Magazine article The Times Higher Education Supplement : THE

Philosophy and Resistance in the Crisis: Greece and the Future of Europe: Books

Magazine article The Times Higher Education Supplement : THE

Philosophy and Resistance in the Crisis: Greece and the Future of Europe: Books

Article excerpt

Philosophy and Resistance in the Crisis: Greece and the Future of Europe, By Costas Douzinas, Polity, 200pp, Pounds 50.00 and Pounds 14.99, ISBN 9780745665436 and 665443, Published 29 March 2013

The eurozone crisis has sparked a vibrant debate among the European Union's supporters and critics. Costas Douzinas, professor of law and director of Birkbeck, University of London's Institute of the Humanities, is a prominent critic of the EU; here, he examines the effects of the crisis in his native Greece.

Douzinas cites and discusses authors such as Michel Foucault, Giorgio Agamben, Alain Badiou, Slavoj Zizek and others whose work is often called "radical philosophy" and is mostly obscure, allusive and mystical. In contrast, his own prose is for the most part lucid and direct. The book is often moving and captures well the current Greek mood of anger and despair. At the core of Douzinas' argument lies a moral requirement for "resistance": "Always act according to a maxim which, universally applied, attacks and cancels the causes that exclude and condemn to symbolic and physical death large numbers of people." This "universal moral command" neatly divides the world between oppressors and victims.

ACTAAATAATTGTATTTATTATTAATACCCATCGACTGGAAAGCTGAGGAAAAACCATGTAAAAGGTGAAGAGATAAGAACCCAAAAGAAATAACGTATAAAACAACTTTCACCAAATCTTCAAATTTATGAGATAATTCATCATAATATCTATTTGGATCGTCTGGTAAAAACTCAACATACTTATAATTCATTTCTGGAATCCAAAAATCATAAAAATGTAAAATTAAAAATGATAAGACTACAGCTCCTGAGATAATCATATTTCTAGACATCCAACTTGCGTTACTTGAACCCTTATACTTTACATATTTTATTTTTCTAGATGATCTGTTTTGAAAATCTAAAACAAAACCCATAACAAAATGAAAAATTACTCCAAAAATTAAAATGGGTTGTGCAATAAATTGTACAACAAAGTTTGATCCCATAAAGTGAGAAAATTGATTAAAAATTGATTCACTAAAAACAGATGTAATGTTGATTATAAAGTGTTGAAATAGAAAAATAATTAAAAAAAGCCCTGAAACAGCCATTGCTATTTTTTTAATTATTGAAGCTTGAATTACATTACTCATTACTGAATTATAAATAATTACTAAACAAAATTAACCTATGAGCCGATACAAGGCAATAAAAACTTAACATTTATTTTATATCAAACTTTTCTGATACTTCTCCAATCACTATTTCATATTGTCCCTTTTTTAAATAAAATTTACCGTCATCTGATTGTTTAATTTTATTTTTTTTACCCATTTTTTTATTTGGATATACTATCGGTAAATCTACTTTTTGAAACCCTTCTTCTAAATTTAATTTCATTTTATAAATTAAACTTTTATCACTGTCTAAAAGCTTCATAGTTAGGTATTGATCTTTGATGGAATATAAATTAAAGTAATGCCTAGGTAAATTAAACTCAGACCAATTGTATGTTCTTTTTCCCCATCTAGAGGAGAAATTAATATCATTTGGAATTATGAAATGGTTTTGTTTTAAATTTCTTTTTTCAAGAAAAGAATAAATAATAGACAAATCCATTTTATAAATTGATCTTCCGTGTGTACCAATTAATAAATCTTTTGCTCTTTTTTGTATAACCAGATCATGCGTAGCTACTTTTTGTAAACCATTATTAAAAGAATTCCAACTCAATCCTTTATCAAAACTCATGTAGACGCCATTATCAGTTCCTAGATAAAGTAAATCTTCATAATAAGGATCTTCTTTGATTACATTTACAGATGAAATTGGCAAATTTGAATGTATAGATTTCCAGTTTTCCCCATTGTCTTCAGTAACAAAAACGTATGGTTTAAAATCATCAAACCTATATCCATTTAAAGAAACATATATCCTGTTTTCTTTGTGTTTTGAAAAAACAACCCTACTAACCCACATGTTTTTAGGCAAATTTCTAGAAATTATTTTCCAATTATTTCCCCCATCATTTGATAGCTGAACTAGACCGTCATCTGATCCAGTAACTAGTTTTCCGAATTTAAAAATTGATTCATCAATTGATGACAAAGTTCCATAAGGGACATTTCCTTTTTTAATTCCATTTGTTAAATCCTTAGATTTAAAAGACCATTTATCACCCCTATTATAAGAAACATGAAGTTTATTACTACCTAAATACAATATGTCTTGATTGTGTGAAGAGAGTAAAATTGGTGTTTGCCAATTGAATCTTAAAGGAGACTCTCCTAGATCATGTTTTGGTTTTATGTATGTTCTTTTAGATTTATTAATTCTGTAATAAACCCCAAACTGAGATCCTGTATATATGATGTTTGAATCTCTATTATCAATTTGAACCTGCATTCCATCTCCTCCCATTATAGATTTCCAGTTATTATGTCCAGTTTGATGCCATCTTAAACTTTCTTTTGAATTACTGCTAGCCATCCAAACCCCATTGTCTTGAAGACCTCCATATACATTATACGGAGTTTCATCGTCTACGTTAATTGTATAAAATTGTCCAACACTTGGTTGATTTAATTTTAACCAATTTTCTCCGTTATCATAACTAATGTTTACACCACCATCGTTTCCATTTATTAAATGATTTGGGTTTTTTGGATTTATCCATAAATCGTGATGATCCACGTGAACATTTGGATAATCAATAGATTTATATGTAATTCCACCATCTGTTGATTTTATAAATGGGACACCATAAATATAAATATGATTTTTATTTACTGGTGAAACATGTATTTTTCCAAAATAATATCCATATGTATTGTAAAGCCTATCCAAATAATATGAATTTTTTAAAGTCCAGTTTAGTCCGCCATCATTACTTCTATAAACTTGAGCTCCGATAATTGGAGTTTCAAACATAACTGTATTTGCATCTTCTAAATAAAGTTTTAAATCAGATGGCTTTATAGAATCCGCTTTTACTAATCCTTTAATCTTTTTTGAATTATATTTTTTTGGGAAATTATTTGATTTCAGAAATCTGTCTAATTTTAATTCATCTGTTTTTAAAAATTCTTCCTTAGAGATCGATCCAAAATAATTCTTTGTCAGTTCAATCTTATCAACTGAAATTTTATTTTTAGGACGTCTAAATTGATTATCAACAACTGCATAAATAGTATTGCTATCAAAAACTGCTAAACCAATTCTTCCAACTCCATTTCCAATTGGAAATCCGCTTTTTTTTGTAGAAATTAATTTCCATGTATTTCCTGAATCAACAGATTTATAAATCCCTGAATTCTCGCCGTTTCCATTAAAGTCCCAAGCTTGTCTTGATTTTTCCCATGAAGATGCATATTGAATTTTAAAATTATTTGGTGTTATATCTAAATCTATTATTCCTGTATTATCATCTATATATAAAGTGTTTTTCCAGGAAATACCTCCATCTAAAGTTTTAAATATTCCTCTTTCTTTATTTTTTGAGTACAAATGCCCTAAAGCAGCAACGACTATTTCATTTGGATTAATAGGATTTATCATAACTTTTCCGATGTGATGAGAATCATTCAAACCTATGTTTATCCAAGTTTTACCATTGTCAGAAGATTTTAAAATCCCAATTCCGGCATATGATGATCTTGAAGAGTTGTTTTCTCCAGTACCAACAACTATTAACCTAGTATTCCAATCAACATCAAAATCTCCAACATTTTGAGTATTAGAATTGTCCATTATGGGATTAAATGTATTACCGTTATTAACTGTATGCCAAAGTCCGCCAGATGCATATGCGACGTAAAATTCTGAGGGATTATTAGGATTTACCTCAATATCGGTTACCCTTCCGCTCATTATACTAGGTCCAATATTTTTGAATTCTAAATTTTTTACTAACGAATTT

Capitalism is the villain and ordinary people are its targets. But Douzinas accepts this without any evidence. He often relies on a simplified history of ideas to present an argument. There is no discussion of what amounts to "symbolic death", nor why we need large numbers of such "deaths" to have a duty of resistance according to the "universal moral command". Strangely, he does not deal with widely available research showing that European societies are among the most prosperous, equal and happy in the world.

For Douzinas, European democracy is an abject failure. Late capitalism, for him, comes with the exercise of "biopolitics", the direct or indirect "control" of thought and action by impersonal forces aimed at domination. It used to be that Left and Right had different policies, says Douzinas, but this is no longer true. Europe's "two major socio-political models", namely classical liberalism and social democracy, have now converged into "neoliberalism", which "extends the market mechanism to the social state, privatizing public utilities and social amenities", where the strong social state of social democracy disappears and becomes a "state of behavioural controls, extensive surveillance and emergency powers deemed necessary to uphold order and keep resistance in check". …

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